In Part I, we looked at how the so-called “water protectors” vandalized what they called “sacred land” with 48 million pounds of garbage and hurt and killed local animals (as well as abandoning their own pets to the freezing winter weather) while protesting the building of the Dakota Access pipeline. In Part II, we’re looking at how they treated humans and their plans to take the Standing Rock model nationwide.
They aren’t friends of the locals …
Many of these protesters are not people you want around your community. After all, who hides out in lawless camps? The lawless.
It makes sense that they weren’t neighbors, because they certainly weren’t acting neighborly. A recent report on the impact of protesters on locals stated:
Families reported fear of leaving their homes and farmsteads; strangers taking photos or videotaping rural residents; vehicles and masked protestors playing chicken with local residents on county roads or shaking fists at them as they drive by; farmers and ranchers feeling they are in harm’s way and arming themselves; extra expenses incurred for security systems, gas money to go around roadblocks, families staying in Bismarck-Mandan hotels out of fear for their own personal safety; rural route buses escorted to schools by law enforcement.
For those of you who don’t have the Oxford English Dictionary’s definition of “terrorism” handy, here it is: “the unlawful use of violence and intimidation, especially against civilians, in the pursuit of political aims.”
And then there’s the danger these extremists posed to local law enforcement. On at least one occasion “[a]ctivists threw rocks, burned tires, set blazes, lobbed Molotov cocktails and even fired gunshots” at officers. Recently released documents showcase dozens of death threats against law enforcement.
Beyond the fear, violence, and destruction engendered by these activists is the cost. While there are many questions about where the roughly $14 million raised for the Standing Rock protests have gone, its entirety couldn’t match the price tag that the North Dakotan taxpayers are stuck with. According to the latest tally, “The state has incurred $33.7 million in protest-related expenses, with cleanup costs still mounting, while Morton County’s costs have exceeded $3.8 million.” And the cleanup isn’t over yet.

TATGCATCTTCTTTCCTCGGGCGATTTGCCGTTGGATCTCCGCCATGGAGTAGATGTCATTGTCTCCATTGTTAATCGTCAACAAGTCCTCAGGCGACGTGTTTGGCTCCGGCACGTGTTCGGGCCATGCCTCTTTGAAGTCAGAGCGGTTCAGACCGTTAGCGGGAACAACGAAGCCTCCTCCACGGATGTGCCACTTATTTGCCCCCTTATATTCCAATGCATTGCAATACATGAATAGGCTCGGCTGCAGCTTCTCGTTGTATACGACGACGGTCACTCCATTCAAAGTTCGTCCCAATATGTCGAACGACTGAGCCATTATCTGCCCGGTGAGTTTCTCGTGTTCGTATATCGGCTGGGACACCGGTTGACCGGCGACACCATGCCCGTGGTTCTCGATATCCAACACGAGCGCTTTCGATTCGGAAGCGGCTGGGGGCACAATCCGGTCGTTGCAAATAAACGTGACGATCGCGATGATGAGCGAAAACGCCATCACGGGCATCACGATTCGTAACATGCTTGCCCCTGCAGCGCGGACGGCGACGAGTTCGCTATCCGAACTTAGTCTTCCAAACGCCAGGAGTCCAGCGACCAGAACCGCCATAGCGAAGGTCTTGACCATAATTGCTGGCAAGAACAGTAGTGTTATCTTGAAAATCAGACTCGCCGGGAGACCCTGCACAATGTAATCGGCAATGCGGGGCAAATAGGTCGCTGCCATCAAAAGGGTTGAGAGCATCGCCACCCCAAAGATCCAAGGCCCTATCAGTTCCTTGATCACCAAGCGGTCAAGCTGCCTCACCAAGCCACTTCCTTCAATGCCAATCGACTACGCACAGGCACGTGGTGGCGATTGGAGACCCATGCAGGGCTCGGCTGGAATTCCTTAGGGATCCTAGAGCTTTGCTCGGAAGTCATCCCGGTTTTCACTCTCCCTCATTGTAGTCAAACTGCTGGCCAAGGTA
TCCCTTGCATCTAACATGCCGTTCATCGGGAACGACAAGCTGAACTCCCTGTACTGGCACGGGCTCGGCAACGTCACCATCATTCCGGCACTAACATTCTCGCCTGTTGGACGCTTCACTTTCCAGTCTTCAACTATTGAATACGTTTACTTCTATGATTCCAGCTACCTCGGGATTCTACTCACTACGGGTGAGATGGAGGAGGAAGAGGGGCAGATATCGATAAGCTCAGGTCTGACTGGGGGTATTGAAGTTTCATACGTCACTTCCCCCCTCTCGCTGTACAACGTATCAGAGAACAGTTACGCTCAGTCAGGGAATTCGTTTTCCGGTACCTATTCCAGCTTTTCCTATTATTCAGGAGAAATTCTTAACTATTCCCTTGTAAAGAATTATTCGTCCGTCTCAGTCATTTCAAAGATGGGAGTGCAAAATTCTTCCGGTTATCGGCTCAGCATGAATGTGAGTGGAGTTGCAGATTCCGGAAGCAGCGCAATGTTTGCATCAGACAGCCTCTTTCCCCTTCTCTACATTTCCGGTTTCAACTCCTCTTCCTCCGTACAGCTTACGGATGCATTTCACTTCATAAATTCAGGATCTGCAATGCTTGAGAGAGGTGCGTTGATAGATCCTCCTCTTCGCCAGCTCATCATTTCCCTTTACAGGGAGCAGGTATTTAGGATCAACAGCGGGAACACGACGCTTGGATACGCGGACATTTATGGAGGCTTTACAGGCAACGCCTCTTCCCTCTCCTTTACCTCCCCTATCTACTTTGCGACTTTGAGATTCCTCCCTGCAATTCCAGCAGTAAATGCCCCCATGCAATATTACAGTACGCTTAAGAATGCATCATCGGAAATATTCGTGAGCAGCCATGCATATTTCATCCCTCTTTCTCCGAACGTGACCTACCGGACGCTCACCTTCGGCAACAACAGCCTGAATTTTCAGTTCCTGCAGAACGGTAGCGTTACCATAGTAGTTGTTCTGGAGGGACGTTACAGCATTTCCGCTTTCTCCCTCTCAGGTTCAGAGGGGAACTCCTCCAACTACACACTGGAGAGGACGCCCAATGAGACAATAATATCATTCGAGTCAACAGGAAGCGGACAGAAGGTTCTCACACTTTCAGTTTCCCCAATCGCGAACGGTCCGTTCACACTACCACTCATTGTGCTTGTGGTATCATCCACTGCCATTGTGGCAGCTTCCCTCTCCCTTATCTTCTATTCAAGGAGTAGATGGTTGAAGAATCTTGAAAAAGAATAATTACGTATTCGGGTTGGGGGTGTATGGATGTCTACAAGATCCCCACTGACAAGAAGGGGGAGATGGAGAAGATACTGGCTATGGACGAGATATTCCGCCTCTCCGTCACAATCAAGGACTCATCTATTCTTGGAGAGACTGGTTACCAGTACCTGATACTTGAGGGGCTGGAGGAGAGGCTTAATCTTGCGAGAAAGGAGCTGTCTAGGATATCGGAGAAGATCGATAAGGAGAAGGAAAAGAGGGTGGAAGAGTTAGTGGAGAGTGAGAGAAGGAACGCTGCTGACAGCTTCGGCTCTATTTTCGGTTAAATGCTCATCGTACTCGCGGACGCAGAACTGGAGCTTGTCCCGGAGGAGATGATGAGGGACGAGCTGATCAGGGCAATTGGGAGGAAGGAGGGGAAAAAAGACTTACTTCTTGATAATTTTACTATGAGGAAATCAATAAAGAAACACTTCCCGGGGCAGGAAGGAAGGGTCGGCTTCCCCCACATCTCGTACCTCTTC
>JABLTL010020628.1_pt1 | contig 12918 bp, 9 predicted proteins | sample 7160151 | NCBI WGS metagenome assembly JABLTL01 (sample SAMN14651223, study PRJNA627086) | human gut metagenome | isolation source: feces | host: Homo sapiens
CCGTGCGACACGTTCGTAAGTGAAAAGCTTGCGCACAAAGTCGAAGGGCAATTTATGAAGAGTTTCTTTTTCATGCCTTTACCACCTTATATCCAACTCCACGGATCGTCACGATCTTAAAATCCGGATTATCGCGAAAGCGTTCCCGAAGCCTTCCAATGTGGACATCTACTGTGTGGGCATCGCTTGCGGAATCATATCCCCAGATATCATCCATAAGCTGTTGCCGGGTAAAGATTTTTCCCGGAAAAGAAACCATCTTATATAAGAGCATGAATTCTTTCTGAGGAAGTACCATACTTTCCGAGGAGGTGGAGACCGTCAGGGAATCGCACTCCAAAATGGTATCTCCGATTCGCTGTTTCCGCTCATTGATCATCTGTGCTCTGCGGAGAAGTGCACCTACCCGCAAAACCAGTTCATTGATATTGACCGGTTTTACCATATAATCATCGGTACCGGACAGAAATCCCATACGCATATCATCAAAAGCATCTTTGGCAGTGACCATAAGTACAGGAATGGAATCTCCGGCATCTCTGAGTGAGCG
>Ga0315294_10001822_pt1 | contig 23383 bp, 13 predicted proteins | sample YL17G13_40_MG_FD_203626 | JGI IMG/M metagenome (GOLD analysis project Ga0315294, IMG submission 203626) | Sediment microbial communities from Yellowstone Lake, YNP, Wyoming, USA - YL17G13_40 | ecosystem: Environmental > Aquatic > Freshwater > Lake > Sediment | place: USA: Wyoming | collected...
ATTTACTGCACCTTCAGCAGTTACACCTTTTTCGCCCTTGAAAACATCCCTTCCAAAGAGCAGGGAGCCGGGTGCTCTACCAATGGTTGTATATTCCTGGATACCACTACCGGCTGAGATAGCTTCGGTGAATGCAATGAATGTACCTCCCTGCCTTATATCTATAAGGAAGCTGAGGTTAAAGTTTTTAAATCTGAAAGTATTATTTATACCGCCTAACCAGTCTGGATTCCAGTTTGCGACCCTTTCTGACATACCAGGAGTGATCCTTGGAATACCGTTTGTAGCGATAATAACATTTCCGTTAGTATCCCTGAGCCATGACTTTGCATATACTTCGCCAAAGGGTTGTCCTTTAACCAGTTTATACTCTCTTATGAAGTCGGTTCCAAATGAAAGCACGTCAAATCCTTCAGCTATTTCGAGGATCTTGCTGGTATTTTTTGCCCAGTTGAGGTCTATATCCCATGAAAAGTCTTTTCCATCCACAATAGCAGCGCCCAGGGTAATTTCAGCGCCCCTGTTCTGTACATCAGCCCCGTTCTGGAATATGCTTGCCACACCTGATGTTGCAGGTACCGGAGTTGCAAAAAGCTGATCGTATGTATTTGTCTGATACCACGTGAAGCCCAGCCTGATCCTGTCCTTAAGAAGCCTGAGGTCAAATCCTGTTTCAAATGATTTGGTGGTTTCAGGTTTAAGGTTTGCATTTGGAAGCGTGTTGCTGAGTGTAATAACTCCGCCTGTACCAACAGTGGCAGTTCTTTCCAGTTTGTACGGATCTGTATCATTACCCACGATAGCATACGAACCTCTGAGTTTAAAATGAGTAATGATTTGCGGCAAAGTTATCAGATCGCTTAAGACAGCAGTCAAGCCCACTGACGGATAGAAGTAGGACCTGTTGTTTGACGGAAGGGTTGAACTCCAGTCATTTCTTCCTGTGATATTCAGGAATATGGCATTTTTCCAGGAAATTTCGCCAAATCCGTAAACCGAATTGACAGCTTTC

… Nor of vulnerable populations
These extremist activists didn’t just limit their mistreatment to the locals, animals, and their environment. Some of them also endangered their own.
According to the Bismark Tribune, one protester is facing charges for elder abuse:
Kathleen Bennett, 58, of Las Vegas, is accused of taking her 82-year-old mother, who suffers from dementia, to the camps as blizzards pummeled the area from October to December. According to police, she would leave her mom tied to a chair while she attended protests and on one occasion, left her without pants in her own feces.
The allegations were reported to authorities after the elderly woman was hospitalized during a blizzard on Dec. 17. …
In addition to this case, Bennett has also been charged with exploitation of a vulnerable adult. A complaint filed in Burleigh County alleges Bennett used about $1,200 of her mother’s money to rent hotel rooms, buy meals and pay legal fees in Bismarck while her mom was in the hospital and without her consent.
And when protesters set fire to shelters and a vehicle on their way out of camp, two children were burned, a seven-year-old boy and a 17-year-old girl. The 17-year-old had to be airlifted to a hospital in Minneapolis (and you can guess who will be paying for that).
And they’re headed to a community near you
Activists have already begun migrating to pipeline protest encampments in states around the country and have repeatedly said that this Standing Rock campaign is the model that they want to replicate.
They seem to be true to their word. Florida police are starting to feel North Dakota’s law enforcement pain after a man shot at the Sabal Trail pipeline and went on a high-speed chase that resulted in a stand-off with law enforcement resulting in the shooter’s death. Last week, emergency personnel had to remove two protesters who wedged themselves inside the Sabal Trail pipeline. “They each were charged with grand theft between $20,000 to $100,000, trespassing on a posted construction site and criminal mischief.”
And a Trans-Pecos Pipeline protester who was arrested in Texas this week has been wanted out of California since 2007 for a parole violation stemming from “several charges including assault by a deadly weapon, false identification to a peace officer, rape by force and sex with a minor.”
Given that activists plan to protest over a dozen pipelines nationwide, local communities may need to brace themselves for this kind of property destruction, terrorism, and crime showing up in their backyards.